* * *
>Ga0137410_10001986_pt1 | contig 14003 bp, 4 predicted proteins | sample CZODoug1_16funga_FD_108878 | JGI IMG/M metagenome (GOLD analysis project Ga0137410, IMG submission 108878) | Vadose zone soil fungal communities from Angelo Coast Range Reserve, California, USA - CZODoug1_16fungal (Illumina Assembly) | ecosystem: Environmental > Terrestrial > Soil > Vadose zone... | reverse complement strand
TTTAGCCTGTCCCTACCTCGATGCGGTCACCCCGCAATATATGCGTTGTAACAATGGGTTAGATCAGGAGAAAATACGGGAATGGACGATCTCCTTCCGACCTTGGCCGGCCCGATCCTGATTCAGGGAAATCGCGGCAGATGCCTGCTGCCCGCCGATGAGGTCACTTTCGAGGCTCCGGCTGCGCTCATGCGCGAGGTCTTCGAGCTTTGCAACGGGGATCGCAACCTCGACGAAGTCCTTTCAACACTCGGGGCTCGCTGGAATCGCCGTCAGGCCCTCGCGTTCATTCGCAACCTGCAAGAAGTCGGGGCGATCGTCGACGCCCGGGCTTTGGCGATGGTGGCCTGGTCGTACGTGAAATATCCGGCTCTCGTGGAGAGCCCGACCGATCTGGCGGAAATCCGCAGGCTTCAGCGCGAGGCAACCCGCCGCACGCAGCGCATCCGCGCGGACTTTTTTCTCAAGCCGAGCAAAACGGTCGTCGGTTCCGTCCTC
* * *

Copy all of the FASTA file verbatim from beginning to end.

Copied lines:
>Ga0137410_10001986_pt1 | contig 14003 bp, 4 predicted proteins | sample CZODoug1_16funga_FD_108878 | JGI IMG/M metagenome (GOLD analysis project Ga0137410, IMG submission 108878) | Vadose zone soil fungal communities from Angelo Coast Range Reserve, California, USA - CZODoug1_16fungal (Illumina Assembly) | ecosystem: Environmental > Terrestrial > Soil > Vadose zone... | reverse complement strand
TTTAGCCTGTCCCTACCTCGATGCGGTCACCCCGCAATATATGCGTTGTAACAATGGGTTAGATCAGGAGAAAATACGGGAATGGACGATCTCCTTCCGACCTTGGCCGGCCCGATCCTGATTCAGGGAAATCGCGGCAGATGCCTGCTGCCCGCCGATGAGGTCACTTTCGAGGCTCCGGCTGCGCTCATGCGCGAGGTCTTCGAGCTTTGCAACGGGGATCGCAACCTCGACGAAGTCCTTTCAACACTCGGGGCTCGCTGGAATCGCCGTCAGGCCCTCGCGTTCATTCGCAACCTGCAAGAAGTCGGGGCGATCGTCGACGCCCGGGCTTTGGCGATGGTGGCCTGGTCGTACGTGAAATATCCGGCTCTCGTGGAGAGCCCGACCGATCTGGCGGAAATCCGCAGGCTTCAGCGCGAGGCAACCCGCCGCACGCAGCGCATCCGCGCGGACTTTTTTCTCAAGCCGAGCAAAACGGTCGTCGGTTCCGTCCTC